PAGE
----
Way back in Jan. 2016, we caught wind of a new bar coming to El Cortez, the classic hotel on Fremont Street in downtown Las Vegas.
At last, the hotel’s current casino bar has been closed and Imbibe bar is in the works.
Yes, even if it’s just a curtain, it qualifies as a security breach. You’re quite the stickler, aren’t you?
The hotel has made no official announcement about the bar, it’s closure, any expansion
or even the bar’s name. Just go with it, anyway.
Naturally, we had to peek behind the drapes to see what’s up inside.
The future home of Captain Morgan spiced rum and possibly other kinds of liquor we care much less about.
Presumably, the new Imbibe bar will try to appeal to a younger crowd. From what we hear, there’s already a strong millennial presence on Fridays and Saturdays. El Cortez benefits from all the surrounding restaurants and bars (think Gold Spike and Commonwealth) in the Fremont East District.
Staffers say not only is the bar being renovated, but it’s expanding beyond the current casino bar’s footprint, and could potentially swallow the area where the keno parlor resides. (The keno desk would then be relocated to the hotel’s sports book area.)
Cornhole and foosball in 3…2…
We’ll keep an eye on the new bar at El Cortez, of course, but in the meantime, you’ll want to take advantage of a new promotion at the historic casino.
Here’s a thingy because we’re too drunk to relay the details.
We refuse to do math unless it directly benefits us. This is that.
So, that’s cool, right? You’re making a withdrawal from the ATM, anyway, so why not get some free slot play?
Once you make your ATM withdrawal, head to the casino cage. There, you’ll be given a certificate for free play. Take the certificate to the loyalty club desk, and the free play is put on your club card.
Vast fortunes have been won in Las Vegas with $15. Actual results may vary.
Now, win something and stick it to The Man. Winning with free play is even sweeter than the regular kind of winning, promise.
There are lots of changes happening in Las Vegas, some of which will change your experience
in a big way.
Here, we’ll take a look at three changes that could fundamentally alter how you park, drink
and eat in Las Vegas.
1. Paid Parking at Las Vegas Casinos
Free parking has long been a perk of playing at Las Vegas casinos, but no more. Starting
June 6, 2016, the practice of giving guests free parking will change for good.
There’s always something new happening in Las Vegas, and up to this point, we’ve said that as a good thing.
MGM Resorts is doing at its Las Vegas destinations what all Las Vegas hotel-casinos have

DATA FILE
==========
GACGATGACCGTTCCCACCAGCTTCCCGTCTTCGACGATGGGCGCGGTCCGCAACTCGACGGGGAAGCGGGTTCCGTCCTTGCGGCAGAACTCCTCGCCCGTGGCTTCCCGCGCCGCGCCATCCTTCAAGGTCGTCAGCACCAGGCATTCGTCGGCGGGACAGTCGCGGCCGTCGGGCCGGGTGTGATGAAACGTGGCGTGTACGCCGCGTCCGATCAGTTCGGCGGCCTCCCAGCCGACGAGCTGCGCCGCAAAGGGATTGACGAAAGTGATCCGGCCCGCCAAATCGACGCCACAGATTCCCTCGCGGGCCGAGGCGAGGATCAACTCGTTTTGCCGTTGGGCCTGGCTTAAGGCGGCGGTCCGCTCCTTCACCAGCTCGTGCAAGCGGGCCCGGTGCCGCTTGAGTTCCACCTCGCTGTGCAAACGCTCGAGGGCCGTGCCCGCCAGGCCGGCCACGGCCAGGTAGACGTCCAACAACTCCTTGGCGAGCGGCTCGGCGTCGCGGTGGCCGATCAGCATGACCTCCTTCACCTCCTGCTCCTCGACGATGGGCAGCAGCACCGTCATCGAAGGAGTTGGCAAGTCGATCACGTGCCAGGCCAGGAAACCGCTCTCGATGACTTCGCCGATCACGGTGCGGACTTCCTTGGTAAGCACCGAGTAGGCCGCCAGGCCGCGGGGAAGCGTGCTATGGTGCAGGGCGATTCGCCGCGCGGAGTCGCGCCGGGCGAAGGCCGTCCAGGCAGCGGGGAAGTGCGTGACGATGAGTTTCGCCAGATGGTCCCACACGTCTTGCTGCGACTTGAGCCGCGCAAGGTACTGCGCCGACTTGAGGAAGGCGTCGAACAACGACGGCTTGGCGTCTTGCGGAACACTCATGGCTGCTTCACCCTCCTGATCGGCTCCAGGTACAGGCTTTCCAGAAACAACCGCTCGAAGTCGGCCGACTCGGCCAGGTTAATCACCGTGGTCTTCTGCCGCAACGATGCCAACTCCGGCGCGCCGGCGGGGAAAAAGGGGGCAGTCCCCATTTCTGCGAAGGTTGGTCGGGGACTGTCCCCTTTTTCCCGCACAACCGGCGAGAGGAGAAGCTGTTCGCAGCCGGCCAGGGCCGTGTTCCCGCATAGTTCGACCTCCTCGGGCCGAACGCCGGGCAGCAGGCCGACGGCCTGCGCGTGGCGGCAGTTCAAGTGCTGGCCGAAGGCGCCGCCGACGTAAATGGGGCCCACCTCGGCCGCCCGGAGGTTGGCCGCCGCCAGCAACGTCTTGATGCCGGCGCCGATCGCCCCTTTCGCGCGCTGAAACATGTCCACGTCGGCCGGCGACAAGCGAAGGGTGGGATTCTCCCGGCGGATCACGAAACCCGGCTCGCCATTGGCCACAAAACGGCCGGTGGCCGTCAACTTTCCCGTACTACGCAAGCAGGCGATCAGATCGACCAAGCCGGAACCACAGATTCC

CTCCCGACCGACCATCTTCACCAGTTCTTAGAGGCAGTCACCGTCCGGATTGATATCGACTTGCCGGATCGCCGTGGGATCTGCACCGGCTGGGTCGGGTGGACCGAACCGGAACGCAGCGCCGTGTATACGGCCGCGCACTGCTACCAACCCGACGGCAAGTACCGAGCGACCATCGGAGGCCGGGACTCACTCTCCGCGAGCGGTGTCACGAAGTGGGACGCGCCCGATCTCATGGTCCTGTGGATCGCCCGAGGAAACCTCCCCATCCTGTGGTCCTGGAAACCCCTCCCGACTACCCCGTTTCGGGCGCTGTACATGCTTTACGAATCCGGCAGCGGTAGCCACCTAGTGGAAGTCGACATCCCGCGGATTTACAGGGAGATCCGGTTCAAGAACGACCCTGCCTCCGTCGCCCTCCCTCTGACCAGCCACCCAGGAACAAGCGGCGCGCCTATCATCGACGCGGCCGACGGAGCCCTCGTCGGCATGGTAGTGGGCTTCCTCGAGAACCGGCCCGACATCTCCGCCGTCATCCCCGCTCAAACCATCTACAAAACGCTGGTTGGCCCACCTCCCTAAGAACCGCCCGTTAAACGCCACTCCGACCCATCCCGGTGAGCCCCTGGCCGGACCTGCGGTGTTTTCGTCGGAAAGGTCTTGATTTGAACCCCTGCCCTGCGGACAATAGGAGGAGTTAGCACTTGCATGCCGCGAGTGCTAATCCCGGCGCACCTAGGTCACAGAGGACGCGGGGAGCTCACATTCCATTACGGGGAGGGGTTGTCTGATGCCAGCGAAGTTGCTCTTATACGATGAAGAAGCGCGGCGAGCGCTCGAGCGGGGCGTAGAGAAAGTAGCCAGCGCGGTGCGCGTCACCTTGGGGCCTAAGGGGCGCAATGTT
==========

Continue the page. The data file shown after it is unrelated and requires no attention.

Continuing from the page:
wanted to do for ages. From here on out, you’ll pay for the privilege of visiting their
Here’s how parking fees break out.
If you’re visiting an MGM Resorts hotel for a short period of time, have no fear. Your first hour in self-parking is free.
We should probably list off the hotels in the MGM Resorts family: Monte Carlo, Luxor, Excalibur, Bellagio, Aria, MGM Grand, Mandalay Bay, Delano, Mirage and New York-New York. We tend to blog while drunk, so that may not be a complete list. You always have Google.
Parking fees, in part, will go toward enhancements like lights that let guests know if spaces are available (green light) or not (red). It’s an imperfect science.
Registered Hotel Guests
If you’re a registered hotel guest, your parking fee gives you in-and-out privileges across all MGM Resorts in Las Vegas. Your parking fee can be “conveniently charged to your room bill,” a phrase which has given us fits of giggles ever since we first read it.
Loyalty Club Members Certain members of the company’s player loyalty club program, M Life Rewards, will get parking gratis. Self-parking is free for Pearl, Gold, Platinum and Noir tier members. Valet is free for Gold, Platinum and Noir members. Players club members can just scan their player’s club card to get in and out, you don’t need a ticket.
Sin City’s newest “one-armed bandits.”
Nevada Residents Locals gets a sweet deal, at least until the end of 2016. Nevada residents can self-park up to 24 hours free until Dec. 29, 2016.
So, then, how much does parking cost at MGM Resorts hotels? We’ll different prices apply to different hotels, actually. Here’s a look.
MGM Resorts partnered with SP+ to manage the 40,000 parking spaces at its 12 Las Vegas resorts. “SP” stands for “Sucker Punch,” and that’s the story we’re sticking to.
Other Las Vegas casinos are taking a wait-and-see approach to paid parking, but we have
little doubt that by 2017 everyone else on The Strip will be onboard and paid parking will
be universal. We recently predicted paid parking will be rolled out at Caesars
Entertainment resorts (pretty much the other half of resorts on the Las Vegas Strip) by Jan. 1, 2017.
Remember, change is the only constant in Las Vegas, for better or worse. And speaking of
worse, that leads us to the drinking part.
2. Skinny Pours at Resort Bars
Not to pick on MGM Resorts, but at the moment they’re the company most focused on cost-